The scene was South City, St. Louis, and anything and everything could have happened: wives or girlfriends cheating on their significant others, men finding the next big score. Beer, whiskey and vodka flowed like water from a mountain spring, but it was the afternoon, and the football games were on in the background along with a rotation of new alt-rock hits pulsing from the bar's sound system.
The Famour Bar, on Chippewa and Brannon, was the perfect place to meet up with Fitz, aka Mike Fitzgerald, a St. Louis native and singer-songwriter not to be confused with Fitz and the Tantrums' front man. Fitz' songs are the perfect soundtrack for South City; they are songs of heartbreak, drinking, partying and love, songs that anyone who has walked the streets of this city can relate to. But they're also bigger than that; much like Springsteen's songs, they can be understood outside the interstates that frame any single place.
Fitz has two albums under his belt and has played throughout the city on some interesting bills that have paired him with a variety of acts that range from Afro-punk to hard rock. Through all of this he remains true to himself and his sound: an acoustic guitar, harmonica and songs that stand on their own two feet.
"I have been the underdog for so long," he says, "playing my guitar and harmonica. When I play with bands I have that feeling of 'I gotcha, you didn't see me coming.'"
"It's kind of a silly story," Fitz says of how he began to play and write. "I had a guitar sitting in my bedroom collecting dust for three or four years. When I was 16 I was involved in high school sports. I played football and someone came across my knee and completely fucked it up. I couldn't play for about six months. I didn't have a lot going on because all my friends were out being social and playing football and I was trying to get my knee together."
So instead of resting on his laurels and waiting for his knee to heal and get back on the field Fitz picked up that dusty guitar and started to hammer on it.
"The first song I learned was 'Wonderwall' by Oasis," he says. "Easy chords but being able to play it and sing it was the most amazing thing I had done." In that moment a realization came to him that being songwriter and singer of songs is what he was meant to do. "That is when I changed gears. At 16 you are floating around, trying to figure out college and I just wanted to write songs."
It took a while for him to find his voice. "When I started playing it was very much Dave Matthews. That is why I picked up the guitar. I would write with a lot of complicated figures and guitar passages, but I couldn't really sing and play at the same time, so I started to change it up."
The inspiration for this change and creating his own style was watching "No Direction Home," the Martin Scorsese-directed Bob Dylan documentary.
"Something clicked in my head," he explains. "I said I just wanted to write simpler songs, just four chords. Songs where I don't have to do five million things and I can just sing."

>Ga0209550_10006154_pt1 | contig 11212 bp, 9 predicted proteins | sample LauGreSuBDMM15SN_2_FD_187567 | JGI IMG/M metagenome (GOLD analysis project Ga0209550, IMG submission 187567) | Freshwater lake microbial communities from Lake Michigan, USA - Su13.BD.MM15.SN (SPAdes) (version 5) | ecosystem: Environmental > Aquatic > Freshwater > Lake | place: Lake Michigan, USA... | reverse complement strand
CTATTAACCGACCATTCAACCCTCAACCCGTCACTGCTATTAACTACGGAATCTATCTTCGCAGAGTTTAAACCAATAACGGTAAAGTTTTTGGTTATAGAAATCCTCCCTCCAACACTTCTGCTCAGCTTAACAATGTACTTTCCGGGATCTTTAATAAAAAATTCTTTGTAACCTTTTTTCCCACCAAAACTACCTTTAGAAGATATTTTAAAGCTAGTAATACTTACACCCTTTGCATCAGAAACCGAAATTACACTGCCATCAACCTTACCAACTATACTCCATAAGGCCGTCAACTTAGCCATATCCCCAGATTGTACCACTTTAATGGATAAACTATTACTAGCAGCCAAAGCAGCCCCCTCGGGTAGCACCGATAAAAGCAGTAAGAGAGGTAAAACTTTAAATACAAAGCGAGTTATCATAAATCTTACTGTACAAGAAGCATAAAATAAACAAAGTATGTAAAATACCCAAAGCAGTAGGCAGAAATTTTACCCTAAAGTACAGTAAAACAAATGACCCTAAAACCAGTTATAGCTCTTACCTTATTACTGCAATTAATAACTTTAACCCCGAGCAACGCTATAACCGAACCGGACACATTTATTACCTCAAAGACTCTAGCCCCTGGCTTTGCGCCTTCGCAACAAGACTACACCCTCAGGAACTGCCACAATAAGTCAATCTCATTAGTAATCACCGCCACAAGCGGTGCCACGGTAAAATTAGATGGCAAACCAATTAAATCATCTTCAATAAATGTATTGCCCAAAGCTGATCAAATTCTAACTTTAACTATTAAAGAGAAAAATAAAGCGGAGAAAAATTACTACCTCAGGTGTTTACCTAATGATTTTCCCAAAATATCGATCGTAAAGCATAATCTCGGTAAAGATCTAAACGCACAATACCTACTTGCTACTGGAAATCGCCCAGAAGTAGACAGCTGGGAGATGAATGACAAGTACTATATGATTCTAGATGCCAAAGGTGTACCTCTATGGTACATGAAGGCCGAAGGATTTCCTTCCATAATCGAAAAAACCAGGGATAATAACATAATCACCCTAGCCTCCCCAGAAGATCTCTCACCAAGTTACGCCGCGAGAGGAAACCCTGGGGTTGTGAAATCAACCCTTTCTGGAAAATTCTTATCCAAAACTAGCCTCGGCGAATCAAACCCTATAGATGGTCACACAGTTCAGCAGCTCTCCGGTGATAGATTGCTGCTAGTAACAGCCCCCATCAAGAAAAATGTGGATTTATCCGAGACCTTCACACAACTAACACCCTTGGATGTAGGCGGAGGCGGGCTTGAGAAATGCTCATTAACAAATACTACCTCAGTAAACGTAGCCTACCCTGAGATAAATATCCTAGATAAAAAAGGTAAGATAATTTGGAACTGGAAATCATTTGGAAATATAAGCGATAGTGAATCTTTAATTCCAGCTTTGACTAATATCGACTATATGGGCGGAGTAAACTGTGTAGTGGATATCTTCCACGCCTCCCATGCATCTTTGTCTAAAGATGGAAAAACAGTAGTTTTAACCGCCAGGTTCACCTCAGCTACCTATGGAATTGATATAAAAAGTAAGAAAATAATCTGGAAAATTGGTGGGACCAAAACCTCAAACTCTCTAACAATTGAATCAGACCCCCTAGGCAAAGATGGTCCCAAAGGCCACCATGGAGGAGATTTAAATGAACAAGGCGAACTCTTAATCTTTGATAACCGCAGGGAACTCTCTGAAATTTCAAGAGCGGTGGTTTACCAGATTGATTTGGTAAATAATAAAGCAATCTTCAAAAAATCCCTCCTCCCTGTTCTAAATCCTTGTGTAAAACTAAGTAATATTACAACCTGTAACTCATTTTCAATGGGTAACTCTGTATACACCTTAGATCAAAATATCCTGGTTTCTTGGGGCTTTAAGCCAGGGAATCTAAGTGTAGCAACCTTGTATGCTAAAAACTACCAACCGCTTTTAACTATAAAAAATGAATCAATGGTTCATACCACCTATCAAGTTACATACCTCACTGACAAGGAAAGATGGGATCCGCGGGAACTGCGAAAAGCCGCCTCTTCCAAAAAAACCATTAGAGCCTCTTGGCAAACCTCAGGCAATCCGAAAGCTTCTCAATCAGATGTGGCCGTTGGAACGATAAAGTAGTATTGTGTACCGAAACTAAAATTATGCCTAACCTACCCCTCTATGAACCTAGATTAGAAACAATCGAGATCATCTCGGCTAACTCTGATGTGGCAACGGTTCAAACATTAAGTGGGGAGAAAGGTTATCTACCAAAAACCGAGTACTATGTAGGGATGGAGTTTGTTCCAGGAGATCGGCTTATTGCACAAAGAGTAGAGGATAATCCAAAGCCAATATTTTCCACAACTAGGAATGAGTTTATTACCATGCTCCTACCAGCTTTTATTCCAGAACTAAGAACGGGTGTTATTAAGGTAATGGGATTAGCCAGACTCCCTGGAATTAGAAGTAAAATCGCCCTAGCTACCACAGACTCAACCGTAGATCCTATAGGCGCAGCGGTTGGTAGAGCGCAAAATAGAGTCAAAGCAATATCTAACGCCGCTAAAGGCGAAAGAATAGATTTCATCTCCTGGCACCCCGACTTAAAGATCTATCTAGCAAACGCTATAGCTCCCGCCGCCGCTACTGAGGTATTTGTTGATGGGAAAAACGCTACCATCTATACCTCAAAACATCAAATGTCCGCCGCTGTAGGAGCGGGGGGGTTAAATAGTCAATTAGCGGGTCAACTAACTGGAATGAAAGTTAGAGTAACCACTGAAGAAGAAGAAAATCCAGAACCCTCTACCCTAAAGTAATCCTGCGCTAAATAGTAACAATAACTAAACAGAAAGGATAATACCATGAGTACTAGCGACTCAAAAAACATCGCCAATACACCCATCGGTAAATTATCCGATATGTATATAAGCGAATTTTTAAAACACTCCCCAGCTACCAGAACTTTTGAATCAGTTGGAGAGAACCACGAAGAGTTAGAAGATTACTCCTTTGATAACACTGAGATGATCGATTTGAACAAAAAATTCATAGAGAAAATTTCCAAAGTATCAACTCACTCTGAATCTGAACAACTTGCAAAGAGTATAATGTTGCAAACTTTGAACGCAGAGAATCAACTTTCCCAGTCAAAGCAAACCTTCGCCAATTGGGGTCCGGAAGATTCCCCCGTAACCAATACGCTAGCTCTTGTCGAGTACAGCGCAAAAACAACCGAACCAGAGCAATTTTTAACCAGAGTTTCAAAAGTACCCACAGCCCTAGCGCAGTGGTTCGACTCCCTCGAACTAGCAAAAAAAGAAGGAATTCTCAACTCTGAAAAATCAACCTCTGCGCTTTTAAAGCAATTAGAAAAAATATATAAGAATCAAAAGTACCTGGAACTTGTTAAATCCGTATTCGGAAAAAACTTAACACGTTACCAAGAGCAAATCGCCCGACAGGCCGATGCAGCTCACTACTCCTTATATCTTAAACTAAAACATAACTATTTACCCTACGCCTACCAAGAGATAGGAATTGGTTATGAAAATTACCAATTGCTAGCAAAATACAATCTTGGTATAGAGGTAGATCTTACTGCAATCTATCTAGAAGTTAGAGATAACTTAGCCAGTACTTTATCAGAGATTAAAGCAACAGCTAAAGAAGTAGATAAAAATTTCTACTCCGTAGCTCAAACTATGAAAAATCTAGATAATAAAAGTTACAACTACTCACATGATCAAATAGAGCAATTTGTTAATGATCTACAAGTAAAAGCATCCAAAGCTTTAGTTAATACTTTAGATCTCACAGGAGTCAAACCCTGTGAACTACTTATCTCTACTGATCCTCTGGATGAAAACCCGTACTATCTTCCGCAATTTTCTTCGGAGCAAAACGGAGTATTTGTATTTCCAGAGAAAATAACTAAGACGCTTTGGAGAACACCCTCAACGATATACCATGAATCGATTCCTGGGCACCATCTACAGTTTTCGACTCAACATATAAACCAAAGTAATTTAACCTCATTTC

While attending college he started to find inspiration in literature and poetry courses, all those words "and how the stories were put together." Outside those academic halls he started listening to Johnny Cash.
"It was about mixing folk music with a little bit of harder country," he says. "There is also a blues aspect and that just sunk in from being from St. Louis. Really, everything I listen to informs all I do."
But life after college can be a bitch. Not only is one carrying around a college degree but looking for a place where one fits in and a reason to justify all those thousands of dollars on tuition. Carrying around his degree in English only made his images and words take flight; while shelving books at a local Borders, his love of words took on a life of their own.
"I was working at a book store, my first job out of college and I was working retail," Fitz recalls. "I was living at my parents' house, and I didn't have a lot going for me at that time and I picked up 'John Barleycorn' by Jack London." That book would be the catalyst for his first album, "Adventures of John Barleycorn."
"Drinking can ruin your life but you can also meet the most interesting people," he says. "You also get to see those dark corners you don't usually see in everyday life. It is about going to bars meeting people, meeting girls."
Fitz' album "Midwestern Devils & Angels" continues the same sonic aesthetic that he explored on his first album, and the sparse production certainly echoes "Nebraska" by Bruce Springsteen.
"Part of the reason I have been recording by myself is because of listening to 'Nebraska,'" Fitz says. "He was recording on four-track recorder. It doesn't sound great, but they're just really good songs on that album. It is just him playing his songs, but it's still fantastic. I thought, 'I can fucking do that.'"
"Midwestern Devils & Angels" is an extension of the songs that first appeared on "Adventures of John Barleycorn," but this time the imagery is much like that of Springsteen's music. Still, you can hear the call of south St. Louis; there may be a focus on relationship problems in the nightlife, but ultimately there is redemption.
"Yeah, it is definitely a St. Louis record. I grew up here, but when I came back [from college] I started coming into the city, seeing more and seeing the parts that weren't the suburbs. It is about seeing the different places and things St. Louis has to offer. It is about these parts of town that are so much older than us and have been around forever. There is a history here."
"Mississippi Woman" by Fitz